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Green Bay Packers Reportedly Pursue Brian Westbrook

PHILADELPHIA - DECEMBER 27:  Brian Westbrook #36 of the Philadelphia Eagles runs the ball against the Denver Broncos on December 27, 2009 at Lincoln Financial Field in Philadelphia, Pennsylvania. The Eagles defeated the Broncos 30-27.  (Photo by Jim McIsaac/Getty Images)
Jim McIsaac/Getty Images
MJ KasprzakSenior Writer IIApril 13, 2010

In analyzing Packers running backs this season, many followers of the Packers have come to the consensus that it was one of the team's positions of need. One thing you will see from looking at those links is there was no consensus about who should be added to the unit or where that player should come from, whether in the draft or free agency.

Brian Westbrook was not even under consideration, because as one of the game's elite backs over the past five seasons, the prevailing thought was his cost would be too high for the notoriously frugal (cough*cheap*cough) Ted Thompson. However, ESPN reported on Tuesday's NFL Live that the Packers are talking with Westbrook.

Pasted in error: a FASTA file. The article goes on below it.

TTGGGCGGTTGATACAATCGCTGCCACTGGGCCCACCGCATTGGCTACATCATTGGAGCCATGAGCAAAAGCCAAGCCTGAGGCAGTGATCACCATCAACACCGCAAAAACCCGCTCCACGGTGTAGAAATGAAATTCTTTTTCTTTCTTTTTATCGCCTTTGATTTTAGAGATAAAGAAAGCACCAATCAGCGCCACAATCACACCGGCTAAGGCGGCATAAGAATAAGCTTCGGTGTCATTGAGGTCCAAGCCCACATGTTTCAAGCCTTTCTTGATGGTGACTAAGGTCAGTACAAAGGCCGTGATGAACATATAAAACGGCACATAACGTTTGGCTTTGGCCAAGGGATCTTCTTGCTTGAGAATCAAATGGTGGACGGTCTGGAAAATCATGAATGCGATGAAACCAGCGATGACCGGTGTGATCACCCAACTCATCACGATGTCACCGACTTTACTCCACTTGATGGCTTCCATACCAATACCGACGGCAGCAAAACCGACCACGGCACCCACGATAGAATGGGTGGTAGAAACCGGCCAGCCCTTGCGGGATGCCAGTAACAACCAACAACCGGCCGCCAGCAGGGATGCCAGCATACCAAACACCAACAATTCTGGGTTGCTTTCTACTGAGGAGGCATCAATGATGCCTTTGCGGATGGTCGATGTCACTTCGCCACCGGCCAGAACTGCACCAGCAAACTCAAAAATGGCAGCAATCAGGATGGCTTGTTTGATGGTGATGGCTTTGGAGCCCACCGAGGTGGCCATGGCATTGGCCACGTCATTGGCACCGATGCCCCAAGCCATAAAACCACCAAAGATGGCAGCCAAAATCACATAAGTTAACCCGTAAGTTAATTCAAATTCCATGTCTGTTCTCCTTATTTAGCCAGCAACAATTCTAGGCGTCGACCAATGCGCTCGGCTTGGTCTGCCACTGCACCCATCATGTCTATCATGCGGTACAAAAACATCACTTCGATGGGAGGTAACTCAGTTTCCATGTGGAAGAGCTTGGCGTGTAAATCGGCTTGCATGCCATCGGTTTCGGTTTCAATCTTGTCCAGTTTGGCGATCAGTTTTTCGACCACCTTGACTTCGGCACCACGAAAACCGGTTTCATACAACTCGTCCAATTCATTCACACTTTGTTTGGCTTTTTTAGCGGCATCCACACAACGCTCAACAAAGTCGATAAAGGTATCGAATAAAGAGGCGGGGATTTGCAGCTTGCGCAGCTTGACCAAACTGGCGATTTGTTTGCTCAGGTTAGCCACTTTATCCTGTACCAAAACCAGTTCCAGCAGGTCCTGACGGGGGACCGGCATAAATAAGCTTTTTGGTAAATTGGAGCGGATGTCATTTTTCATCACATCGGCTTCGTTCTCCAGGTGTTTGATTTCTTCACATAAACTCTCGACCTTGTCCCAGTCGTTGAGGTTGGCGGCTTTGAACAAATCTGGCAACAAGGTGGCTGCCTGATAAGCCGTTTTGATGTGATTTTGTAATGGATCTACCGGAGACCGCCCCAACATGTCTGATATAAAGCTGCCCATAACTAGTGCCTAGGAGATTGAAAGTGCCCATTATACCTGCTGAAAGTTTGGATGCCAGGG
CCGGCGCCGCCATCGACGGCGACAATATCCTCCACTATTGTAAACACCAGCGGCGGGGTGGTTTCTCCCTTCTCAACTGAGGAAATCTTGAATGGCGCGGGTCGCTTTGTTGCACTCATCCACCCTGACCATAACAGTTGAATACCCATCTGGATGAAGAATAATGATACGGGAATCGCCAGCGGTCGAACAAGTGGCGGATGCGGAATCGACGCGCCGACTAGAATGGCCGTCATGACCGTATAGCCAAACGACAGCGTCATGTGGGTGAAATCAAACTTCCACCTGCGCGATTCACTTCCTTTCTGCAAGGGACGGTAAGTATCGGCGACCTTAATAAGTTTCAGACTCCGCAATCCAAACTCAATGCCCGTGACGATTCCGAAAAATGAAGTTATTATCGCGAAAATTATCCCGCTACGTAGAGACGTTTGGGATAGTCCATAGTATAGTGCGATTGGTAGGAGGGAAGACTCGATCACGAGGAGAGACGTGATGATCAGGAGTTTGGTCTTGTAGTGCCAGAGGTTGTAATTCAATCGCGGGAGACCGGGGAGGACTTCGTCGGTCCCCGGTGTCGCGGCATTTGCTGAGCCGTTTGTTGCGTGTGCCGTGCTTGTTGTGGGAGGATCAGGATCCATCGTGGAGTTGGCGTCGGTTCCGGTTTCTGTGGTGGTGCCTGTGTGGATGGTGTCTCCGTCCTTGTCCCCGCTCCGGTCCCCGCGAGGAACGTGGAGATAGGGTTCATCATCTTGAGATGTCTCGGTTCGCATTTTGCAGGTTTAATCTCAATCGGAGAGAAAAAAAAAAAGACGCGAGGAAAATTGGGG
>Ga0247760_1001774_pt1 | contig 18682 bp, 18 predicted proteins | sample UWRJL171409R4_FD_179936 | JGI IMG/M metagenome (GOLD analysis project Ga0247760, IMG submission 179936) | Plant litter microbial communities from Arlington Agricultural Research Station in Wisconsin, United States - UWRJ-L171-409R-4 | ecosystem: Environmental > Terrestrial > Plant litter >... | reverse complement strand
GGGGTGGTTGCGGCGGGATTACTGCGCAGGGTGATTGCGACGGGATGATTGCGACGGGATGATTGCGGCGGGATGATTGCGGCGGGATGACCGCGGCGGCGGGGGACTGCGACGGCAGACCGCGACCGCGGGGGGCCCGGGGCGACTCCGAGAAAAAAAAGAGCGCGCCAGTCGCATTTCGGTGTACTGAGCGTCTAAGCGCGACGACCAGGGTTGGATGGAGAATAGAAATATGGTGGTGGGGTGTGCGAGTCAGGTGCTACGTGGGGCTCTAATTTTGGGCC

Apparently, it is becoming a buyer's market in free agency despite the uncapped year because the draft is so close at hand. It is a move that makes sense for both parties.

For Westbrook, he has a chance to play in a familiar system with a contender. He also will probably see more touches than other backups, as Green Bay moves from too much reliance on Ryan Grant.

Over at PackerChatters, readers can see an examination of reasons the move makes sense for the Packers. But a further examination of the health concerns that make Westbrook still available and have driven down his price is prudent.

Wes is coming off his first season in which he missed more than four games, playing in just eight and starting seven in 2009. Because his concussion history, there is more speculation that Westbrook can no longer start than for similarly productive, 30-plus-year-old backs LaDainian Tomlinson and Thomas Jones.

This speculation has not only given him fewer options to be a starter, but consequently a lower price tag. If signed, he provides a potent backup more likely to stay healthy, and he will be counted on less, making any injury less critical.

Nonetheless, were he pressed into action, he would be a clear upgrade over Brandon Jackson. With more glaring needs, taking anyone in the first round would be irresponsible, so he would also help the team more than any alternative the team would get later in the draft.

A few facts about Westbrook:

  1. He has never gained less than four yards per carry or averaged less than seven yards per reception in a season.
  2. In no season in which he touched the ball at least 160 times has he failed to produce 1,200 yards and seven scores.
  3. He has averaged over 100 total yards and 0.75 TDs per game since becoming a full-time starter in 2004, while only losing five fumbles in those six years combined.

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